ROME – Jerzy Kluger, known as Blessed John Paul II’s lifelong Jewish friend and one who had a deep impact on the pope’s commitment to improved Catholic-Jewish relations, died in Rome Dec. 31 at the age of 90.
Kluger and the pope were raised in Wadowice, Poland, and attended elementary school there together. Most of Kluger’s family died during the Holocaust, but he managed to survive, eventually settling in Rome.
During the Second Vatican Council, when the future pope came to Rome as an auxiliary bishop of Krakow, Poland, he and Kluger were reunited. They maintained their friendship through the years, and Kluger was a frequent guest at the Vatican after the pope was elected in 1978.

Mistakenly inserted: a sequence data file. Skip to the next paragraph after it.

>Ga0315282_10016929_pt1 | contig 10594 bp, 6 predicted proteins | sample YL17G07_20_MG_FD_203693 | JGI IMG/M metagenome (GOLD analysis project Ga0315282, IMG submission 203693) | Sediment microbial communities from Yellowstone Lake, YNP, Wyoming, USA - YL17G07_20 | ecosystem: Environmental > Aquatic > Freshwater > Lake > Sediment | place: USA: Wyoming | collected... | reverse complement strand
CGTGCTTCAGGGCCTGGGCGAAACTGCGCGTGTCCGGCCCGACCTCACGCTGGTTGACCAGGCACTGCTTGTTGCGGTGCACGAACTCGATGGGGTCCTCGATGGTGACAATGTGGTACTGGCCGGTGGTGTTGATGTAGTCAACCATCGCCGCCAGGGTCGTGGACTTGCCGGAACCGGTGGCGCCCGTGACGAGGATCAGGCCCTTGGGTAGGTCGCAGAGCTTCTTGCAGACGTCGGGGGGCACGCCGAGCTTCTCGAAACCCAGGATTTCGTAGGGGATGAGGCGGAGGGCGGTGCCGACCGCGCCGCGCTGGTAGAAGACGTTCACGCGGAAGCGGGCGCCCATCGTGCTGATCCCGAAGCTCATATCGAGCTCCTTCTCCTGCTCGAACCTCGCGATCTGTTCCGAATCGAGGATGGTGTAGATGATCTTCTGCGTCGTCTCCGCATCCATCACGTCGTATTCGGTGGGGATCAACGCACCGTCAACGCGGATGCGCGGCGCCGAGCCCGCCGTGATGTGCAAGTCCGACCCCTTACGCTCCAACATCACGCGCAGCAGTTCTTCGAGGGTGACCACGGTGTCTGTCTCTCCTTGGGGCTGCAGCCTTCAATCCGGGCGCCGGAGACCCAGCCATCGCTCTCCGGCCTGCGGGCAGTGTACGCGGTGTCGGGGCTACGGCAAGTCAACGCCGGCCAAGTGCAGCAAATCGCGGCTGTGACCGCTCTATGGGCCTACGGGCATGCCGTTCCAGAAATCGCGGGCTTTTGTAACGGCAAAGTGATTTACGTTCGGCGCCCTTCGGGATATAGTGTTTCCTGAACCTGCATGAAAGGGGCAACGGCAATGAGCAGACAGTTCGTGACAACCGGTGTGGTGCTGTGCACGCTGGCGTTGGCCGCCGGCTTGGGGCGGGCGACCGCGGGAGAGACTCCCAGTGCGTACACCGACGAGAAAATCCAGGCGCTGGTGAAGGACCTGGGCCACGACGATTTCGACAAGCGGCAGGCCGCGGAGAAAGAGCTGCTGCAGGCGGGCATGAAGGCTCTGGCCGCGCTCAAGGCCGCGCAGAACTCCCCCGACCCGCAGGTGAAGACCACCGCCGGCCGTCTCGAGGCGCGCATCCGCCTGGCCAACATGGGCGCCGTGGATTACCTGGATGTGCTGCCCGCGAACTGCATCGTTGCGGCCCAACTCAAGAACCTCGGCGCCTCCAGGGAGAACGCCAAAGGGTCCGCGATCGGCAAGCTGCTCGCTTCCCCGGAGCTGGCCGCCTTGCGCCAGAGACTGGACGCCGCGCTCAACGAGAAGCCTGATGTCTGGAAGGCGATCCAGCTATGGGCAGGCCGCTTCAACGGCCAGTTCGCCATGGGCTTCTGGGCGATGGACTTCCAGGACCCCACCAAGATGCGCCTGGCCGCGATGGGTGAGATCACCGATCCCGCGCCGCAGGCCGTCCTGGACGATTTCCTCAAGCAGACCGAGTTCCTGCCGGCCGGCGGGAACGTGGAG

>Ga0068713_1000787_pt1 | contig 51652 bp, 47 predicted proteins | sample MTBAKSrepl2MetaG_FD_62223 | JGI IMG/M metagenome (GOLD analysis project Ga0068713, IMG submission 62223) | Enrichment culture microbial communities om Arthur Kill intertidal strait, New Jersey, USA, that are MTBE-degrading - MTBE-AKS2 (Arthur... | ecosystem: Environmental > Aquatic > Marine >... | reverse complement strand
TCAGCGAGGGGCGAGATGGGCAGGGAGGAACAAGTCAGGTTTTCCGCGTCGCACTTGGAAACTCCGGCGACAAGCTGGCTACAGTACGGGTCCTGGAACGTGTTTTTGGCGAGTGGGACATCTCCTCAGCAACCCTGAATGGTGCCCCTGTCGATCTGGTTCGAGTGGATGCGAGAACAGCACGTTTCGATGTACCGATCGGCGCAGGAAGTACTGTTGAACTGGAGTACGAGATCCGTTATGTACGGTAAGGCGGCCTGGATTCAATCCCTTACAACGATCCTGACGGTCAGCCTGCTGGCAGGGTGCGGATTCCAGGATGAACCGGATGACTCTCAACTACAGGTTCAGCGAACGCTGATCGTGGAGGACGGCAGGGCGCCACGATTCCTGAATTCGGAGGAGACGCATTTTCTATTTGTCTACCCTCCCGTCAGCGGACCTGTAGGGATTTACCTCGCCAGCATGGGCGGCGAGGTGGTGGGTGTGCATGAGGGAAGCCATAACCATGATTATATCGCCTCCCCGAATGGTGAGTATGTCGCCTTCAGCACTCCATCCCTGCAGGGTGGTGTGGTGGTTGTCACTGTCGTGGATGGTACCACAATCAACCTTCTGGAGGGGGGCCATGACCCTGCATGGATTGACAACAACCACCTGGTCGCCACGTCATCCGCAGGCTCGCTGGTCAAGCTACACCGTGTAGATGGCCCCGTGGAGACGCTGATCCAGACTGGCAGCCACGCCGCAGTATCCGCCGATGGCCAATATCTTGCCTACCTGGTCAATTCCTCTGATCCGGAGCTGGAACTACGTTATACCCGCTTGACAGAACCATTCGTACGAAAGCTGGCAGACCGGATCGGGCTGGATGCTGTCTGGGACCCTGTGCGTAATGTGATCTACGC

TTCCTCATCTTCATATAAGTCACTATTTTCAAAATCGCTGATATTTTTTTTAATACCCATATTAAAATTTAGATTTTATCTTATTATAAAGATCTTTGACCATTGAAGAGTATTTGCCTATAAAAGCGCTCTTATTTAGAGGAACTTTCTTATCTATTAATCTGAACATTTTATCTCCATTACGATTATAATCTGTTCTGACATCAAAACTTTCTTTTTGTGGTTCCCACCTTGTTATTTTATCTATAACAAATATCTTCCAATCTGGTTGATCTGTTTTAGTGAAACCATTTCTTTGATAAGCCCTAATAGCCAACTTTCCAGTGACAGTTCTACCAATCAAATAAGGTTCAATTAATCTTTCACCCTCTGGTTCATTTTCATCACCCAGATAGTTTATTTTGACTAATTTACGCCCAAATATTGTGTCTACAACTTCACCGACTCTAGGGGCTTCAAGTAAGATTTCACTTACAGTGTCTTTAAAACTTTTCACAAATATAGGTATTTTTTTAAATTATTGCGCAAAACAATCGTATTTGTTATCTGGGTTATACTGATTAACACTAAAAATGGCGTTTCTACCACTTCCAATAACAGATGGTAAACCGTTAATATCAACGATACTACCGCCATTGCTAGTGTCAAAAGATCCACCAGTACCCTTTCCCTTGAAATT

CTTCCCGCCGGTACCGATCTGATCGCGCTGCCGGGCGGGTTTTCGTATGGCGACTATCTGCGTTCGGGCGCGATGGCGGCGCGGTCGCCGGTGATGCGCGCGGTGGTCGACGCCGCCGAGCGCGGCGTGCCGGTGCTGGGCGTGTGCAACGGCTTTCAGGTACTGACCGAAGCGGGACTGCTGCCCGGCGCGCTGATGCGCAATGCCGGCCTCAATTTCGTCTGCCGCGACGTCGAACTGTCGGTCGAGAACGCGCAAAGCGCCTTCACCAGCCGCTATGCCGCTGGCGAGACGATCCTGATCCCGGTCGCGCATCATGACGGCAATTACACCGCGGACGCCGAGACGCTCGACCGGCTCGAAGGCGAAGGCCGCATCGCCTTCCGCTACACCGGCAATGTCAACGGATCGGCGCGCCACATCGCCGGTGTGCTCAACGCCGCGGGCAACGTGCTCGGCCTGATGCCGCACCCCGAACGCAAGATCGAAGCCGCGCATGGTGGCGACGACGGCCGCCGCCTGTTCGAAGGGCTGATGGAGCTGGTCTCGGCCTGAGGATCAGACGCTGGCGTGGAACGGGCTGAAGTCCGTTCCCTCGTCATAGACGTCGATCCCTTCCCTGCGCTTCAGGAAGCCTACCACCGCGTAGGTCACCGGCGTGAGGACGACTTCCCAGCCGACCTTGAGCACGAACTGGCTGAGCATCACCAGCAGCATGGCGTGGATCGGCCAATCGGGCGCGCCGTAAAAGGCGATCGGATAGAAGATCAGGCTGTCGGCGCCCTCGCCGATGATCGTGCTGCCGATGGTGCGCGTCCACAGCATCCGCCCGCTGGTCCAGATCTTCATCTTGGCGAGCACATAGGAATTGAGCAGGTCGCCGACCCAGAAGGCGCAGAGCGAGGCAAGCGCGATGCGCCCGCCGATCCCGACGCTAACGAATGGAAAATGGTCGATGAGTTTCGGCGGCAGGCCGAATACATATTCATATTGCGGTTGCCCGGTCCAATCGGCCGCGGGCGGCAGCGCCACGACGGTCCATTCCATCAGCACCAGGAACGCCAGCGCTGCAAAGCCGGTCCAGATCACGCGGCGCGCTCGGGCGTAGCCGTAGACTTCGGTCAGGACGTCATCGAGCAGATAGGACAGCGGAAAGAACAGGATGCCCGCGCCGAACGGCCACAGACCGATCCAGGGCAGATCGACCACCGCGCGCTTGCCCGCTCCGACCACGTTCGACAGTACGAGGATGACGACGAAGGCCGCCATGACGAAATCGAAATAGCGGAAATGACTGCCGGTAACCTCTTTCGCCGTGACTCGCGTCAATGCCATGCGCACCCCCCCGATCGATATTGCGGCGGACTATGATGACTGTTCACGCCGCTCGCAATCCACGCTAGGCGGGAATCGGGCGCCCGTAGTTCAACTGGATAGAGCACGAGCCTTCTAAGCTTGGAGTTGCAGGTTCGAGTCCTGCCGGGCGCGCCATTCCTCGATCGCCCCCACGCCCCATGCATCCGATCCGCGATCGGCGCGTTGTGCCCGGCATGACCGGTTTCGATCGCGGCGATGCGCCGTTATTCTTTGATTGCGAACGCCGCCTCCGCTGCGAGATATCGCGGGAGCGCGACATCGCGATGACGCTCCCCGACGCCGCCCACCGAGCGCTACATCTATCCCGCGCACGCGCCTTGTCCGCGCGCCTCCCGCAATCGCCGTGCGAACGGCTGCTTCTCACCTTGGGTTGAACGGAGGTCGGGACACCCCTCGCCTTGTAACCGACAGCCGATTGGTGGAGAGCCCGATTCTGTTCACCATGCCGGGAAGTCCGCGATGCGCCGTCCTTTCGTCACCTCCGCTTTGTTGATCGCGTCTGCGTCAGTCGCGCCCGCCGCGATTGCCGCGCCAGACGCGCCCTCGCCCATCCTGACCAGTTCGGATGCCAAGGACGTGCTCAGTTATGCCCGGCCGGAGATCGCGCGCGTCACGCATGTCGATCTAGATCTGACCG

In his 1994 book, “Crossing the Threshold of Hope,” the pope wrote about his friendship with Kluger in the context of explaining why he had made improving Catholic-Jewish relations a priority in his pontificate.
The pope said the Second Vatican Council’s teaching on the shared traditions of Christians and Jews reflects the personal experience of many people, including his own “from the very first years of my life in my hometown. I remember, above all, the Wadowice elementary school, where at least a fourth of the pupils in my class were Jewish.”
“I should mention my friendship at school with one of them, Jerzy Kluger – a friendship that has lasted from my school days to the present,” he wrote.
Kluger, who was born April 4, 1921, was 11 months younger than the pope. At the time of his death, he was living in a nursing home after being diagnosed with Alzheimer’s disease.
Copyright © 2012 Catholic News Service/U.S. Conference of Catholic Bishops